Sharp Blue: Genes, Peoples and Languages


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There is a desert in humanity’s past. Here, on the shores of the future, there are cities buzzing with commerce and industry, linked by highways and airliners and sea-lanes plied by gigantic cargo ships. Satellites race overhead, data streaks across global networks. A dizzying array of factories process raw materials into progressively more complex arrays of products. Start walking in the direction of the past and things slowly change. For the first few centuries of our trek, the cities are much the same but they become smaller and dirtier and less interconnected. Then suddenly, we reach the pre-industrial hinterland. For the next thirty or forty centuries, we’re in a rolling countryside of small towns and scattered farms and the occasional sea full of sailing ships. Occasionally empires rise and fall. Clothing and the products of industry becomes simpler. Here and there are picturesque pyramids. Iron and steel disappear, then writing. For another seventy centuries, there are farming villages and guys riding around on horses with bows and stone axes, and the occasional small town of stone or timber. Then, even the farms vanish and we reach the desert. Hunter-gatherers live here. They are few in number, but look like us, only dirtier, uglier, and not wearing jeans and t-shirts. This desert stretches off to the horizon, spreading itself over hundreds of centuries of uncharted wastelands. The Palaeolithic Desert and its Neolithic borderland are so far from the shores of the future that they’re strange and exotic and mysterious places. We know little of what happens there, of its peoples’ histories and cultures and customs. The trackless desert covers most of the time for which anatomically modern humans have inhabited the Earth.

Cover of Genes, Peoples and LanguagesThe traditional way of looking into prehistory is through archaeology. This studies the artifacts left behind by the people of the past: tools, paintings, campsites, buildings. Unfortunately, archaeology can’t answer all the questions we’d like to ask. Archaelogical artifacts are the products of culture, and it’s not clear if the spread of distinctive classes of items is a sign of the diffusion of culture or the migration and expansion of peoples. The population geneticist Luigi Luca Cavalli-Sforza has contributed as much as anyone to the understanding of these issues, and in his popular science book Genes, Peoples and Languages he explains his findings. The central idea is that the ancient migrations and diversifications and interbreedings of peoples have left traces in modern genetic diversity, and by studying these traces we can reconstruct the largest scale structure of the history.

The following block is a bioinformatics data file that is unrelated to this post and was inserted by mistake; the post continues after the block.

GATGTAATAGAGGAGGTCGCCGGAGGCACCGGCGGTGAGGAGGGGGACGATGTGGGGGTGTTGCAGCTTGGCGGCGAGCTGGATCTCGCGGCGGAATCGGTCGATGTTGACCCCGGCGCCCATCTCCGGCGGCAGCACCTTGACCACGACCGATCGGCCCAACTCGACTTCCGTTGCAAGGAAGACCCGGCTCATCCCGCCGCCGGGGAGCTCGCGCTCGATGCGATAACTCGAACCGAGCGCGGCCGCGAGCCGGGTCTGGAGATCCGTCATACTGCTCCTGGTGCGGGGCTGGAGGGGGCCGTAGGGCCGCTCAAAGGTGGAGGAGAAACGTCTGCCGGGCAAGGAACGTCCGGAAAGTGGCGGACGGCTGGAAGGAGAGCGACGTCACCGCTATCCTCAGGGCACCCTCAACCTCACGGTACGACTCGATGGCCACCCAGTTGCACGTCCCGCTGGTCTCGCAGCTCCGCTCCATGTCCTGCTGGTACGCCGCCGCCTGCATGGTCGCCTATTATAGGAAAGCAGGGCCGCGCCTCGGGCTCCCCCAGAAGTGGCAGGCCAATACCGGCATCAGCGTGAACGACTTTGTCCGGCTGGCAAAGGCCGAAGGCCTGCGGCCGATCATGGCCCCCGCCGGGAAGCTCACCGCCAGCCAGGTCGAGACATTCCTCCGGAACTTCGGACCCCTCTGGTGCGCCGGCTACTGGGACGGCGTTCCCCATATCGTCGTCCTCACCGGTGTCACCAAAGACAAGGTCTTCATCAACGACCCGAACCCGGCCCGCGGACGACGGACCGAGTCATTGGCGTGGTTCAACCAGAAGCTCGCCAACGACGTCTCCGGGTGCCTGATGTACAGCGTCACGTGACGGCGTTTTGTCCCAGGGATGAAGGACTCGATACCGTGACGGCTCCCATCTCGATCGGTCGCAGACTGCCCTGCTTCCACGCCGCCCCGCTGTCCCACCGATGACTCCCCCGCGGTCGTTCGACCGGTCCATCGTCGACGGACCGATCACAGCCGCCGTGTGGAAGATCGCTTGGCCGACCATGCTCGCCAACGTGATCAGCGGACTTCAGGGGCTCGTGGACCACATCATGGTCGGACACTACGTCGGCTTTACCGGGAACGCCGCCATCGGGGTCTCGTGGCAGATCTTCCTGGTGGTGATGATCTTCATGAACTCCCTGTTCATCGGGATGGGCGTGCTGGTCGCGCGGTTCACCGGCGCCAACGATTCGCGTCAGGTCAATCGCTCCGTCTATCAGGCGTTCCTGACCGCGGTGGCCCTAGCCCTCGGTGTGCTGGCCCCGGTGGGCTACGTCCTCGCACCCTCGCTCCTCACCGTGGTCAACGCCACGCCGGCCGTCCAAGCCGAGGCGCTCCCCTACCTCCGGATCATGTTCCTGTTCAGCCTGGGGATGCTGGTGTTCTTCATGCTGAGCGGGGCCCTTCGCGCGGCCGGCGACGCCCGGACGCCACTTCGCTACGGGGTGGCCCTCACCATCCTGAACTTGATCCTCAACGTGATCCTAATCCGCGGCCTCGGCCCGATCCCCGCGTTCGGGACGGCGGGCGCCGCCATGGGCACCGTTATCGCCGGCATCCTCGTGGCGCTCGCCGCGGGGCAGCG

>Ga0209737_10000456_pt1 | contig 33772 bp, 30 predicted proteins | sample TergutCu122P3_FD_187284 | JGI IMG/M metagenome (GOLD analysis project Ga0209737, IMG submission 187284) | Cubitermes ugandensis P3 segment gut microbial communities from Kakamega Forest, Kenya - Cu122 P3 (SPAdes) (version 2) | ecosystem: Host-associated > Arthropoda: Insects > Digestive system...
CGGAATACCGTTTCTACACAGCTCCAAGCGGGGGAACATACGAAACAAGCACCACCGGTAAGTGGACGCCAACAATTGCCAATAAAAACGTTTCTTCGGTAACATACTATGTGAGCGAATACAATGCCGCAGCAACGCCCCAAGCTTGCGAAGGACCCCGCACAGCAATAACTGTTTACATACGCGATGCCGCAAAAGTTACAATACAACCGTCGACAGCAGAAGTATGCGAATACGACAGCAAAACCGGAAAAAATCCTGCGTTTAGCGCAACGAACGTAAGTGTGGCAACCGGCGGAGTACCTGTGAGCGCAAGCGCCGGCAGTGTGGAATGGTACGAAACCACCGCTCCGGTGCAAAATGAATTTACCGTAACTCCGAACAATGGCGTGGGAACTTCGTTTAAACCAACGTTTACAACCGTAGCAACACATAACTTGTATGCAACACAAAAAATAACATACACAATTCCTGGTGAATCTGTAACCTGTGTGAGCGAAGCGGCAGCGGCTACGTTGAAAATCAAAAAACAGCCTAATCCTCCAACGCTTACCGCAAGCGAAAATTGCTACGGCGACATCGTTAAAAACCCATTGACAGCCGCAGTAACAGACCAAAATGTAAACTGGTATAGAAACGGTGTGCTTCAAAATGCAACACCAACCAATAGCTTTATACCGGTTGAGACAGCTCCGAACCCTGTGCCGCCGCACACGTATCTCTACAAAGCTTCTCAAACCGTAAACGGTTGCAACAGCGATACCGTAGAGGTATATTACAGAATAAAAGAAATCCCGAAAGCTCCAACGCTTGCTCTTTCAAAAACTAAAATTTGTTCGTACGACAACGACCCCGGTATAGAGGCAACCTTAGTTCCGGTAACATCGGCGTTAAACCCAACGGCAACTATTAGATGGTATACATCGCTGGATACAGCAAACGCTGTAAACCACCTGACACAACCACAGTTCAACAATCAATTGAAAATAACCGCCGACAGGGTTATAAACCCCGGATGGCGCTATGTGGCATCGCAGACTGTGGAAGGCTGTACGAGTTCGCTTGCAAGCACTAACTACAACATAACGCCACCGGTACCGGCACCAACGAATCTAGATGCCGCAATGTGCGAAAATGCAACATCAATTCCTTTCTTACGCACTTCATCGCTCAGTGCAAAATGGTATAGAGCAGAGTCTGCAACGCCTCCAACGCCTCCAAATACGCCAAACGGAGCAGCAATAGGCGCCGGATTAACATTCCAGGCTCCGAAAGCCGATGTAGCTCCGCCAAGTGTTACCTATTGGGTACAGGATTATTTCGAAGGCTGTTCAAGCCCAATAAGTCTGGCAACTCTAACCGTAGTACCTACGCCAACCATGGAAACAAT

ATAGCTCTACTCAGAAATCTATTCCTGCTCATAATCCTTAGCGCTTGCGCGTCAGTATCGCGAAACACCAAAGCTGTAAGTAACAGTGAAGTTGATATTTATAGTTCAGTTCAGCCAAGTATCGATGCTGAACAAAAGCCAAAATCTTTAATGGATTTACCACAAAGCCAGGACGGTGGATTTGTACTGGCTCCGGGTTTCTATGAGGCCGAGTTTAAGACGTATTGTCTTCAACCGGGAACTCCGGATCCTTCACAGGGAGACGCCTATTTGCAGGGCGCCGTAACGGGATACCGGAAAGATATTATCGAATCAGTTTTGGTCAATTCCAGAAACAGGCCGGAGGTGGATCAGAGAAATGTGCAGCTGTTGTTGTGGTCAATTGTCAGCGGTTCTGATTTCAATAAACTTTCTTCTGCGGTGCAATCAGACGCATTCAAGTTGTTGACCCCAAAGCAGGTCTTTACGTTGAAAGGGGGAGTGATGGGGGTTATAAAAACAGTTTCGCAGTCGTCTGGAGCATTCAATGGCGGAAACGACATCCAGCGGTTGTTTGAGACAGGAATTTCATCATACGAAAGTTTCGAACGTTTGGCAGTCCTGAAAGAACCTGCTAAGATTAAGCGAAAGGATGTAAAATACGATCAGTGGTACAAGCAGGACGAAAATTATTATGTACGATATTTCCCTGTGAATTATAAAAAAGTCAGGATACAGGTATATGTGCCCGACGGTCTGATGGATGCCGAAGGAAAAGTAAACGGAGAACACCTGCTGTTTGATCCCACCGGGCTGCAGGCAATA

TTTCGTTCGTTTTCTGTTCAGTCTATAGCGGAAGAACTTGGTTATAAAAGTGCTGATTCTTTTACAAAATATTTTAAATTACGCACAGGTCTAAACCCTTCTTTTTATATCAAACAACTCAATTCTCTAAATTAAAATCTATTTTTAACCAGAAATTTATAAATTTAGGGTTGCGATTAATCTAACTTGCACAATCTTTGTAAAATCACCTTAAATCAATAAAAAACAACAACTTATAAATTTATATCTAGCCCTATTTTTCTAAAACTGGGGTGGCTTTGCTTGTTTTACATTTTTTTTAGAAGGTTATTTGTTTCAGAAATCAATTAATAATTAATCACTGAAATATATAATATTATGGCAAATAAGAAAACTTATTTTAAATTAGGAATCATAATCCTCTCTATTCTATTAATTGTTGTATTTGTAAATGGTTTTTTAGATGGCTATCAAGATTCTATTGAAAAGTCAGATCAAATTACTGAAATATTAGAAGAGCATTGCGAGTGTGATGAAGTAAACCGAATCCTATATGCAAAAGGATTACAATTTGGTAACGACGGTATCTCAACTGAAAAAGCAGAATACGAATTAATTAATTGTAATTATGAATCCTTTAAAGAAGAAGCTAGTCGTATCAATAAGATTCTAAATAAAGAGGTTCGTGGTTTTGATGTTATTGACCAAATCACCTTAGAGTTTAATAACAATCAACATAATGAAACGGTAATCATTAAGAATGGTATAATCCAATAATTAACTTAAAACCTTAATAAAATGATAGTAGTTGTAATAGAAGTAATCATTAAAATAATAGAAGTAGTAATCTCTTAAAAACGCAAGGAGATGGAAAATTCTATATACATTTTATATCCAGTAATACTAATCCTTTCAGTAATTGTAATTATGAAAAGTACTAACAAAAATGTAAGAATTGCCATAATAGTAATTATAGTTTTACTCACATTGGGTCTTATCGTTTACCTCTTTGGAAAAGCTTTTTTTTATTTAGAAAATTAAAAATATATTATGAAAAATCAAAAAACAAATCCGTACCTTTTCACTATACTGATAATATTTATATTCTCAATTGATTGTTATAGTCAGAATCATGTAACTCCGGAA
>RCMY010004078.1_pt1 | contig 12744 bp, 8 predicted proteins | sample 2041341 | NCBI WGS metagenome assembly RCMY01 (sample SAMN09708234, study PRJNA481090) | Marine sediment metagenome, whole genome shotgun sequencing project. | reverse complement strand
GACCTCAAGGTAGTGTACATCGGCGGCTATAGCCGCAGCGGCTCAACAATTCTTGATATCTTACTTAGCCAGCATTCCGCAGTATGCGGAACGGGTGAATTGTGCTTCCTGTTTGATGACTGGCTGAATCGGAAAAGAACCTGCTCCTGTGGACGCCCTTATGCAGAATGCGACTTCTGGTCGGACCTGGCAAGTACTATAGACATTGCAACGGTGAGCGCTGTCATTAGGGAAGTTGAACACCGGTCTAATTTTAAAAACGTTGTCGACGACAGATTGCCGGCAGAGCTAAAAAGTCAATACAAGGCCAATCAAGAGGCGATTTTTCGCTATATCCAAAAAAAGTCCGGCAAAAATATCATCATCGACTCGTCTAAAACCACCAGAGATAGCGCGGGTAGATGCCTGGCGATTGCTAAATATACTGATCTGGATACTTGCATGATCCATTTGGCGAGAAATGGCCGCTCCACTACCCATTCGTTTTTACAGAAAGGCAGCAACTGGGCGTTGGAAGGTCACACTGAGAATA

After an introductory section on genetics, genetic dating, mutation and genetic drift, Cavalli-Sforza describes how genes from populations across the world can be used to construct a tree showing progressive divergences in the expansion out of Africa, through the Middle East, along the south cost of Asia, into Europe, from south Asia northwards, and from north-east Asia into the Americas. There follows a tour-de-force in which he outlines his work on the principal component analysis of genetic diversity in Europe. Principal component analysis separates out independent contributions to modern diversity. Each principal component corresponds to an expansion or contraction of an ancient population. When plotted on a map of Europe, the contours of the first principal component almost exactly coincide with the contours of the spread of agriculture from the Middle East. It thus seems that populations of farmers carried agricultural society across the continent rather than the idea of farming spreading by cultural diffusion. The second principal component contours trace the repopulation of Europe after the last ice age. The third component displays an expansion from the steppe to the north of the Black Sea, and supports the hypothesis that Indo-European nomads originating from that region brought their languages and culture to Europe. The fourth principal component shows the expansion of the Greeks along the shores of the Mediterranean. The fifth component shows the contraction of the Basques. That such features of history and prehistory can be read so clearly from genes seems to me remarkable.

Cover of The History and Geography of Human GenesThe following chapters describe the reconstruction of linguistic trees and their comparison with genetic trees, and the mechanisms of the spread of culture. The section on linguistics is interesting and lucid but much more familiar than Cavalli-Sforza’s own work. Unfortunately, the last section, on culture, is neither lucid nor interesting. Indeed, it feels tacked on, vague and incoherent. Nevertheless, Genes, Peoples and Languages is well worth reading, and it’s made me want to eventually read his technical work The History and Geography of Human Genes.

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